JAMA Study: Xarelto Causes More Bleeding Than Pradaxa

In a new-user cohort study of 118,891 patients, rivaroxaban (Xarelto) treatment was associated with greatly increased intracranial hemorrhage and major extracranial bleeding, including major gastrointestinal bleeding.

In this observational study published in JAMA Internal Medicine, Xarelto use was associated with increased intracranial and major extracranial bleeding events compared with Pradaxa use.

Plaintiffs have filed 16,285 lawsuits in IN RE: Xarelto (Rivaroxaban) Products Liability Litigation, consolidated in MDL 2592 in Louisiana. As a bellwether trial is underway in federal court in New Orleans, the makers of Xarelto are facing $2.5 billion in potential liability from patients who suffered uncontrollable internal bleeding.

Xarelto and Pradaxa are non–vitamin K oral anticoagulants approved for stroke prevention in patients with nonvalvular atrial fibrillation (AF). There are no randomized head-to-head comparisons of these drugs for stroke, bleeding, or mortality outcomes.

Pradaxa settlement

German drug maker Boehringer Ingelheim settled 4,590 cases involving Pradaxa (Dabigatran) for a total of $650 million in May 2014. Patients and their families claimed that Boehringer failed to properly warn them that the drug, which is used to prevent blood clots, caused serious and sometimes fatal bleeding that could not easily be reversed.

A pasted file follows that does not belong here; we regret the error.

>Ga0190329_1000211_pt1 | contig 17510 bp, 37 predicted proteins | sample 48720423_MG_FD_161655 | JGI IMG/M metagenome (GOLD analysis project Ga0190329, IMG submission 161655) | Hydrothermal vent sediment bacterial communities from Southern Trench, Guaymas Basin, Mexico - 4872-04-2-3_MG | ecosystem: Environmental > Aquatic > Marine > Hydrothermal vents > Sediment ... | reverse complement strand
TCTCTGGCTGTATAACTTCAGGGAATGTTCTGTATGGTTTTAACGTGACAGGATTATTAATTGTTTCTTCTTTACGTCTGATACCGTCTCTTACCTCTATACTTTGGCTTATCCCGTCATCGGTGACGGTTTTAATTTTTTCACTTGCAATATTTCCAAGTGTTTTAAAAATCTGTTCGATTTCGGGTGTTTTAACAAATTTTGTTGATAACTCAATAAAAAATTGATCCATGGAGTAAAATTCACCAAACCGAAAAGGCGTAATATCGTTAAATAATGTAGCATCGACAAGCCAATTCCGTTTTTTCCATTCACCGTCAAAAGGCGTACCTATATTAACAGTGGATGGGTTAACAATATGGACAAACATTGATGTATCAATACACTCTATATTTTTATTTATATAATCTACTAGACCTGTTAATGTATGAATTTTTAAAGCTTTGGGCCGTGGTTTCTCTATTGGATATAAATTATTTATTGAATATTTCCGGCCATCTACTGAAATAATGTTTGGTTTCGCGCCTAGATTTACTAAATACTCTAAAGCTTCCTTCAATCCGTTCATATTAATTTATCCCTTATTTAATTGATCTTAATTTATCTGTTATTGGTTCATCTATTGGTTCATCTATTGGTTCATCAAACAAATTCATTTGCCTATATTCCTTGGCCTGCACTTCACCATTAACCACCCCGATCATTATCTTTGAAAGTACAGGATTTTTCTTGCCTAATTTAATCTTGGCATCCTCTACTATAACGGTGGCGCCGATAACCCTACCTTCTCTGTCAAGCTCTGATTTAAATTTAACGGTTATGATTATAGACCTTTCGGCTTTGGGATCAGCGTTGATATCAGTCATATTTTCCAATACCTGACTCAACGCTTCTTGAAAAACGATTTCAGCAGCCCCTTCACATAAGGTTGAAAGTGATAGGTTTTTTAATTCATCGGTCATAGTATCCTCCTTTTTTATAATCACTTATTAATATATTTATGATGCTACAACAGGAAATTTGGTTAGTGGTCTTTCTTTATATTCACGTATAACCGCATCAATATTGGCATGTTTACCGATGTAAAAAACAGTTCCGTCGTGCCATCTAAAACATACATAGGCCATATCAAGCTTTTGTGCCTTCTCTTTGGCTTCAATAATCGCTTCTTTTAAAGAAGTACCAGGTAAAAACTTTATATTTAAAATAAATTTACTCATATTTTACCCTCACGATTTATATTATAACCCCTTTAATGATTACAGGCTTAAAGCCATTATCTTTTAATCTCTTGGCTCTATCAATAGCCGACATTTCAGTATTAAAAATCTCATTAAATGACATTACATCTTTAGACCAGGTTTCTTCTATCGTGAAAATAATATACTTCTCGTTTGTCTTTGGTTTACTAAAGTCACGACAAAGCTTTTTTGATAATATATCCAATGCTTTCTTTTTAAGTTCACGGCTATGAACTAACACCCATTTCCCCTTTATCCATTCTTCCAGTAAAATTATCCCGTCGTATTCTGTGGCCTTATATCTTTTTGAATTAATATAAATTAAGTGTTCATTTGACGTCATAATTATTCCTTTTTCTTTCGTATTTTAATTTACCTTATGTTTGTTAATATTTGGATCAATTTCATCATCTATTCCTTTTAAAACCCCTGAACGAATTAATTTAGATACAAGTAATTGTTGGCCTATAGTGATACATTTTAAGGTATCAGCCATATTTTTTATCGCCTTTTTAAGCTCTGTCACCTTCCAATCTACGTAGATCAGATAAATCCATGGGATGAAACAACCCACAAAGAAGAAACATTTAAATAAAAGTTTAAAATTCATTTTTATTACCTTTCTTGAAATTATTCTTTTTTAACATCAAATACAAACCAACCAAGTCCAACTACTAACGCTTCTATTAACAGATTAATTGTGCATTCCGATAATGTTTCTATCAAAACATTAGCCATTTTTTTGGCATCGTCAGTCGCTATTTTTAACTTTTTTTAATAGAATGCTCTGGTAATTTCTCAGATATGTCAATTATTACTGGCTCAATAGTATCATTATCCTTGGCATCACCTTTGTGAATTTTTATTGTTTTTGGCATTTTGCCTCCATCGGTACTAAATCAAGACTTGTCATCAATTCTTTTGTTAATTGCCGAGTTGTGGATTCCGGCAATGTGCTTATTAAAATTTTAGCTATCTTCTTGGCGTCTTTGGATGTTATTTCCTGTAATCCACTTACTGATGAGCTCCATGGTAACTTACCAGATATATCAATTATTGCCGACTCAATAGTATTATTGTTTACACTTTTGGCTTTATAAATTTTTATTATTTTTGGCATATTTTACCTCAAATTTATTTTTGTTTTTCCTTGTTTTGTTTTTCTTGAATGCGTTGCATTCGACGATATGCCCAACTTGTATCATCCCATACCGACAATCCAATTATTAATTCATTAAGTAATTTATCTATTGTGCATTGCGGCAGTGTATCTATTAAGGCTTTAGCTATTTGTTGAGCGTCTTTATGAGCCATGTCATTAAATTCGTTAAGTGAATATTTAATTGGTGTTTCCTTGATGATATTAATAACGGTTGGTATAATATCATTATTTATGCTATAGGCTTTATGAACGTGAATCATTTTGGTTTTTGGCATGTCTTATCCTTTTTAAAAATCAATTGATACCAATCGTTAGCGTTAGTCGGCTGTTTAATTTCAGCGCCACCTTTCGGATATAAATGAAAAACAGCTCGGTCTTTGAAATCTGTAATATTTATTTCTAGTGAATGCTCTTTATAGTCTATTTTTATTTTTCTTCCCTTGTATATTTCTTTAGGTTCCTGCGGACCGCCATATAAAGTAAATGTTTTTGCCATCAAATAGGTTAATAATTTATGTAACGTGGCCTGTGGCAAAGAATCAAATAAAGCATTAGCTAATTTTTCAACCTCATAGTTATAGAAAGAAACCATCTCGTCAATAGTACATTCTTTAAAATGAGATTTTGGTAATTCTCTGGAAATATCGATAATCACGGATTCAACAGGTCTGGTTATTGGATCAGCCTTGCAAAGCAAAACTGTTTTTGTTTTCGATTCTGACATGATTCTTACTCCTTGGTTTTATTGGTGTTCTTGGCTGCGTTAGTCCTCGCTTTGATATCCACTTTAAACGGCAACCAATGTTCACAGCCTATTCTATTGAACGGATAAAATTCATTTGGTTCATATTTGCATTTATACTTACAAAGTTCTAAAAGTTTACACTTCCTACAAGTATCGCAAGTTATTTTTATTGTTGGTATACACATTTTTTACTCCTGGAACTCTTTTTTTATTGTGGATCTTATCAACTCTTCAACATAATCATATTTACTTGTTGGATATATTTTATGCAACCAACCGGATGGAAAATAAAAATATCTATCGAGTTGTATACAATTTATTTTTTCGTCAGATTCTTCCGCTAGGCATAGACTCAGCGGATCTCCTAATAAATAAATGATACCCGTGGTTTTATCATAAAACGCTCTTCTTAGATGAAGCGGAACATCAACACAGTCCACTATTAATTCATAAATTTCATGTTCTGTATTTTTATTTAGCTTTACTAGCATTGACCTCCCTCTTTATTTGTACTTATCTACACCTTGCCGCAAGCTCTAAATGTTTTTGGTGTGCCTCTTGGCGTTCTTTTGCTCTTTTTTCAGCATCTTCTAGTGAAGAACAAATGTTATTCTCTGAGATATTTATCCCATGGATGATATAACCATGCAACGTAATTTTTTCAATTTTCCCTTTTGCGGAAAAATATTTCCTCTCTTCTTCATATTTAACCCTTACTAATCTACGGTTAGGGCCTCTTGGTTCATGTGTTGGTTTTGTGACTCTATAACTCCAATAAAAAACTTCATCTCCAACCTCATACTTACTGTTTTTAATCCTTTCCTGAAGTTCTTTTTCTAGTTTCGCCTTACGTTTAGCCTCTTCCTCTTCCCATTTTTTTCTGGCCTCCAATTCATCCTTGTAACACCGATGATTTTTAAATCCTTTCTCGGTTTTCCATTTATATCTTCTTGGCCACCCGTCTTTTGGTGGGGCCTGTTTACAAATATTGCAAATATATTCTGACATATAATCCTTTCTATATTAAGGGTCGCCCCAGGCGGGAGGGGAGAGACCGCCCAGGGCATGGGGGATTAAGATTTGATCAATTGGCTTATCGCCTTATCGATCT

The average case settled for $160,000 in 2014, with some settlements valued up to $500,000, according to a grid created by US District Judge David R. Herndon.

The JAMA study compared risks of thromboembolic stroke, intracranial hemorrhage intracranial hemorrhage, major extracranial bleeding including major gastrointestinal bleeding, and mortality in patients with nonvalvular AF who initiated dabigatran (Pradaxa) or rivaroxaban treatment for stroke prevention.

The study found that treatment with Xarelto 20 mg once daily was associated with statistically significant increases in intracranial hemorrhage and major extracranial bleeding, including major gastrointestinal bleeding, compared with Pradaxa 150 mg twice daily.

The researchers also noted that, in 2014, rivaroxaban was prescribed two to three times more often than Pradaxa for AFib patients in the U.S., and they said that may be due to doctors falsely believing that Xarelto posed less risk of major bleeding events than Pradaxa.

Uncontrollable bleeding

The lawsuits stem from allegations that the anticoagulant Xarelto could cause uncontrollable bleeding in some people. They accuse the drug’s manufacturers — Bayer Healthcare and Johnson & Johnson subsidiary Janssen Pharmaceuticals — of failing to warn about Xarelto’s potential risks.

The first bellwether trial involves a Louisiana man with atrial fibrillation, who took Xarelto and suffered life-threatening gastrointestinal bleeding.  Joseph Boudreaux Jr. took Xarelto for just under one month in 2014 before he was hospitalized for severe internal bleeding, according to the lawsuit. Boudreaux, Jr. et al v. Janssen Research & Development LLC et al (2:14-cv-02720)

He needed several blood transfusions and was hospitalized for five days as a result of his Xarelto bleeding episode. He then required follow-up medical treatment following his stay in the hospital.

Boudreaux filed a Xarelto lawsuit against Janssen and Bayer in December 2014, accusing the two manufacturers of concealing their knowledge of Xarelto’s defects from physicians and patients like himself.


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